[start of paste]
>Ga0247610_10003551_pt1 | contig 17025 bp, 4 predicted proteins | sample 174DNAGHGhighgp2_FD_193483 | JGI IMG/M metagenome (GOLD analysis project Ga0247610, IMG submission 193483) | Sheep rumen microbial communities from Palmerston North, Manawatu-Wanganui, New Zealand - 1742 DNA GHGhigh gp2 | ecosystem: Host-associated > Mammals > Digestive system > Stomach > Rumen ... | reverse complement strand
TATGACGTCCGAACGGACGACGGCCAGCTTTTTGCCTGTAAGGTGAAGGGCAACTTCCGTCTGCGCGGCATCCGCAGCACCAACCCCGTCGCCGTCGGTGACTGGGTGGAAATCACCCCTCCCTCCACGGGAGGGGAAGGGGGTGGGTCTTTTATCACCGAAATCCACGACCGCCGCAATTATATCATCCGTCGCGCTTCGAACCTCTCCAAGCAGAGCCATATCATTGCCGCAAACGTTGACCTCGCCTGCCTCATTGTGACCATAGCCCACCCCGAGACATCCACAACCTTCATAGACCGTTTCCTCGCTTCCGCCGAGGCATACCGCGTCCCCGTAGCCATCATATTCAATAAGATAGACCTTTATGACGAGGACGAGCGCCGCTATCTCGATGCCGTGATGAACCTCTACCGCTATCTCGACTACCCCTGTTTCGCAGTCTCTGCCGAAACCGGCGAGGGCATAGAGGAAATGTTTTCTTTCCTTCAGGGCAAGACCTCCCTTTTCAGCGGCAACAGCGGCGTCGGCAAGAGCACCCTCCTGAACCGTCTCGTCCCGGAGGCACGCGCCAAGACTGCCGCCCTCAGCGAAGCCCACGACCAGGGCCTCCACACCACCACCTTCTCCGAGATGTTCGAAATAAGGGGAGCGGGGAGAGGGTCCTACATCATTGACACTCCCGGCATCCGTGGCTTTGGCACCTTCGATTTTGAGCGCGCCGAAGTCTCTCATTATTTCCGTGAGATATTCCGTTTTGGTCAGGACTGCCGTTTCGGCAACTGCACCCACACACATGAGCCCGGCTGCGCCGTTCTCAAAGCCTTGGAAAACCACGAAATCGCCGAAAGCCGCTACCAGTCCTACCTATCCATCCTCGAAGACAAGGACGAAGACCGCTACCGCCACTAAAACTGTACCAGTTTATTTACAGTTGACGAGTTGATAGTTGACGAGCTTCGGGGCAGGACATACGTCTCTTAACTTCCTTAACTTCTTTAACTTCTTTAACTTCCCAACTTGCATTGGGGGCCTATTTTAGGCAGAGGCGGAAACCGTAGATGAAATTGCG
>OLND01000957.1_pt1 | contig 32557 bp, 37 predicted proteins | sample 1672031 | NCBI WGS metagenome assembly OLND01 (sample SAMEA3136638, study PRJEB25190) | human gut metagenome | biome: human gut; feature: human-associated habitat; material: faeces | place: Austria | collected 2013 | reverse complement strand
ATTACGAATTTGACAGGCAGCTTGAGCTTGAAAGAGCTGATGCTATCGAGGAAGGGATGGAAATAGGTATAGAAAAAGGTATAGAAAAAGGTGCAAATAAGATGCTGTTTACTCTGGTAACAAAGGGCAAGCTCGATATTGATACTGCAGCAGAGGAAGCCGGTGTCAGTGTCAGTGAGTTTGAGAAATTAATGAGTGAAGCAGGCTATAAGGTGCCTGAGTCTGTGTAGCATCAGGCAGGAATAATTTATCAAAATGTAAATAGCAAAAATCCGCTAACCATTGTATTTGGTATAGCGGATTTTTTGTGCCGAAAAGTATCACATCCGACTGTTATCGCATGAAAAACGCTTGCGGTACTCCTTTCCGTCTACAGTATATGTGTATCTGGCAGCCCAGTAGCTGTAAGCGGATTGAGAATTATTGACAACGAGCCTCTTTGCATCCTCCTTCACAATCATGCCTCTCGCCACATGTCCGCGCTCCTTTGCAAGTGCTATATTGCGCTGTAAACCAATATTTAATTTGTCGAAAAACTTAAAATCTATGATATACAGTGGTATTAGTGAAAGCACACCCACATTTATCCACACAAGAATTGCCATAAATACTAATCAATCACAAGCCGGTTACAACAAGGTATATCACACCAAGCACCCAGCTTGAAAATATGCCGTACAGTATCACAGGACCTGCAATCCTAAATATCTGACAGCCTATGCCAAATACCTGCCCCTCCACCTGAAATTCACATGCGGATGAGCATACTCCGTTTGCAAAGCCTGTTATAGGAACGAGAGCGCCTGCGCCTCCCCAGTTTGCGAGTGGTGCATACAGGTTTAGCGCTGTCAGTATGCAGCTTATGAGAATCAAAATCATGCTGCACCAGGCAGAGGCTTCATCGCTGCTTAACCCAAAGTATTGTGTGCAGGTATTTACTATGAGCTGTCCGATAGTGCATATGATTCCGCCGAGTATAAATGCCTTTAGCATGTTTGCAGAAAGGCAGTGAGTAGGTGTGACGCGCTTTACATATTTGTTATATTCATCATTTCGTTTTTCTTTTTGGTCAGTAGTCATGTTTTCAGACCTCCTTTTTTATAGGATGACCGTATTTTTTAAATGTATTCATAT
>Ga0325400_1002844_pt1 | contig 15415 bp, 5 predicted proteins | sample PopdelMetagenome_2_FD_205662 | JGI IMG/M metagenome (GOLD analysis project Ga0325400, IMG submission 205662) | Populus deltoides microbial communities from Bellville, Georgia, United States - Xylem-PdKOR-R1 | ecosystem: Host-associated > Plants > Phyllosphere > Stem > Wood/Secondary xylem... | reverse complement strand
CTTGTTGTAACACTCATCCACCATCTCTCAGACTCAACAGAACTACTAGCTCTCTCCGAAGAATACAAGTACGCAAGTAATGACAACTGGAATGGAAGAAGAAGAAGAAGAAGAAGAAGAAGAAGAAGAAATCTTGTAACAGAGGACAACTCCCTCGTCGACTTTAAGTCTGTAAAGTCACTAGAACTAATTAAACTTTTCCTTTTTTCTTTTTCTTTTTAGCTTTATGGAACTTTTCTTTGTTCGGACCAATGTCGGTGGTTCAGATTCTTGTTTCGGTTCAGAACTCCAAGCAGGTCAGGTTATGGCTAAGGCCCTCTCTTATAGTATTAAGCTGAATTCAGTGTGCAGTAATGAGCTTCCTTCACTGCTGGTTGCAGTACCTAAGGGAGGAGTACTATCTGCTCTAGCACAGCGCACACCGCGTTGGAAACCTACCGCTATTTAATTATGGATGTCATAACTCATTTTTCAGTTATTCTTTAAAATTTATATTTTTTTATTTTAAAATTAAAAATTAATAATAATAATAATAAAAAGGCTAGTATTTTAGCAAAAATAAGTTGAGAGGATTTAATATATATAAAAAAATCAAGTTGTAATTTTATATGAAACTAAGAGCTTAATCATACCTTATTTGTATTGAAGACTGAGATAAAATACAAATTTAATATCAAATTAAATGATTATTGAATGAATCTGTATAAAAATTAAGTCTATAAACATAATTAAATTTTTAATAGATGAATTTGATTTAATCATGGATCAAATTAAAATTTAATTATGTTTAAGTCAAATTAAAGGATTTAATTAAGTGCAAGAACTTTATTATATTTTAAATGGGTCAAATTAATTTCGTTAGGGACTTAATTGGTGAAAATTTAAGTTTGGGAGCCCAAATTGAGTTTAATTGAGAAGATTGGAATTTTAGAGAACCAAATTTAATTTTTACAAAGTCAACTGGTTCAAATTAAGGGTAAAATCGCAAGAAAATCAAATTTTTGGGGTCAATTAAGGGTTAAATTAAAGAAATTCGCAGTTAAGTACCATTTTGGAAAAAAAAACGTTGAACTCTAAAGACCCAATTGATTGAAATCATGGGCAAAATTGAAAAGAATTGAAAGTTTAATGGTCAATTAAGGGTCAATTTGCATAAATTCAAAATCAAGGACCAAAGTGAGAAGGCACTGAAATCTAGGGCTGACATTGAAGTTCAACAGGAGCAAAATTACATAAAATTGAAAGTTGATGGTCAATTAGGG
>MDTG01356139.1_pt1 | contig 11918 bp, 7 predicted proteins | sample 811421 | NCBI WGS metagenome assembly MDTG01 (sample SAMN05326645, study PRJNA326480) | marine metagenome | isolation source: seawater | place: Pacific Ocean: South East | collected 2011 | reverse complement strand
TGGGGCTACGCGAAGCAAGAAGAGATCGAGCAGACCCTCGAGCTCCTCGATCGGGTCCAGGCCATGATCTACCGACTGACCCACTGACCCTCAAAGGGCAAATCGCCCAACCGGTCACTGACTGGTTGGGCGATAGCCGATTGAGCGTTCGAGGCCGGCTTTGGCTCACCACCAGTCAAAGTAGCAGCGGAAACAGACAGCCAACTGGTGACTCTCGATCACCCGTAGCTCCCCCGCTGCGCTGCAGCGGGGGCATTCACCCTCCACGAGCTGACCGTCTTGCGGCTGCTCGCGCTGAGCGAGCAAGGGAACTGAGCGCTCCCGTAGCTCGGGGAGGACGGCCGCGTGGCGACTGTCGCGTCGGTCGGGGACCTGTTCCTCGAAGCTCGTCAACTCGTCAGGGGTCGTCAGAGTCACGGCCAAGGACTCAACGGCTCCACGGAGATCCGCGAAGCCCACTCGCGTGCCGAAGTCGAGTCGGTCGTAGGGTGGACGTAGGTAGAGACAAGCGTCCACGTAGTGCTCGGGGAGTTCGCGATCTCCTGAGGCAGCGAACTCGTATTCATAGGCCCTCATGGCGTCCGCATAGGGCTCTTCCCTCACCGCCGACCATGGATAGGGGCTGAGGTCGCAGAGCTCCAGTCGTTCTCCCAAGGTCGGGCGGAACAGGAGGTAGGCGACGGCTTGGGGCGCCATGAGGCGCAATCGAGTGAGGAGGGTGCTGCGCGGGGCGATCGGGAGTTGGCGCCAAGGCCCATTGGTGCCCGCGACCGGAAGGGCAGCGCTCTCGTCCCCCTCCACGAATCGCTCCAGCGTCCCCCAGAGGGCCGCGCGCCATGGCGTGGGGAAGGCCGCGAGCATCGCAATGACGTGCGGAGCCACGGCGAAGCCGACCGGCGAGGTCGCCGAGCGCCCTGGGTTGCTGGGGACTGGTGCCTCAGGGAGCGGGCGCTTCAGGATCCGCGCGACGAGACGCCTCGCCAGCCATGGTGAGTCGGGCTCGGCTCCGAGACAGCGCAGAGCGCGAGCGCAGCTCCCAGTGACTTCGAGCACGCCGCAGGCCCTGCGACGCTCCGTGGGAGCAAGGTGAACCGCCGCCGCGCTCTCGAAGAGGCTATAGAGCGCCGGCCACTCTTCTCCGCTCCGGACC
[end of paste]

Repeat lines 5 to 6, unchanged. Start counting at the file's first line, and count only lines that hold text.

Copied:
>Ga0325400_1002844_pt1 | contig 15415 bp, 5 predicted proteins | sample PopdelMetagenome_2_FD_205662 | JGI IMG/M metagenome (GOLD analysis project Ga0325400, IMG submission 205662) | Populus deltoides microbial communities from Bellville, Georgia, United States - Xylem-PdKOR-R1 | ecosystem: Host-associated > Plants > Phyllosphere > Stem > Wood/Secondary xylem... | reverse complement strand
CTTGTTGTAACACTCATCCACCATCTCTCAGACTCAACAGAACTACTAGCTCTCTCCGAAGAATACAAGTACGCAAGTAATGACAACTGGAATGGAAGAAGAAGAAGAAGAAGAAGAAGAAGAAGAAGAAATCTTGTAACAGAGGACAACTCCCTCGTCGACTTTAAGTCTGTAAAGTCACTAGAACTAATTAAACTTTTCCTTTTTTCTTTTTCTTTTTAGCTTTATGGAACTTTTCTTTGTTCGGACCAATGTCGGTGGTTCAGATTCTTGTTTCGGTTCAGAACTCCAAGCAGGTCAGGTTATGGCTAAGGCCCTCTCTTATAGTATTAAGCTGAATTCAGTGTGCAGTAATGAGCTTCCTTCACTGCTGGTTGCAGTACCTAAGGGAGGAGTACTATCTGCTCTAGCACAGCGCACACCGCGTTGGAAACCTACCGCTATTTAATTATGGATGTCATAACTCATTTTTCAGTTATTCTTTAAAATTTATATTTTTTTATTTTAAAATTAAAAATTAATAATAATAATAATAAAAAGGCTAGTATTTTAGCAAAAATAAGTTGAGAGGATTTAATATATATAAAAAAATCAAGTTGTAATTTTATATGAAACTAAGAGCTTAATCATACCTTATTTGTATTGAAGACTGAGATAAAATACAAATTTAATATCAAATTAAATGATTATTGAATGAATCTGTATAAAAATTAAGTCTATAAACATAATTAAATTTTTAATAGATGAATTTGATTTAATCATGGATCAAATTAAAATTTAATTATGTTTAAGTCAAATTAAAGGATTTAATTAAGTGCAAGAACTTTATTATATTTTAAATGGGTCAAATTAATTTCGTTAGGGACTTAATTGGTGAAAATTTAAGTTTGGGAGCCCAAATTGAGTTTAATTGAGAAGATTGGAATTTTAGAGAACCAAATTTAATTTTTACAAAGTCAACTGGTTCAAATTAAGGGTAAAATCGCAAGAAAATCAAATTTTTGGGGTCAATTAAGGGTTAAATTAAAGAAATTCGCAGTTAAGTACCATTTTGGAAAAAAAAACGTTGAACTCTAAAGACCCAATTGATTGAAATCATGGGCAAAATTGAAAAGAATTGAAAGTTTAATGGTCAATTAAGGGTCAATTTGCATAAATTCAAAATCAAGGACCAAAGTGAGAAGGCACTGAAATCTAGGGCTGACATTGAAGTTCAACAGGAGCAAAATTACATAAAATTGAAAGTTGATGGTCAATTAGGG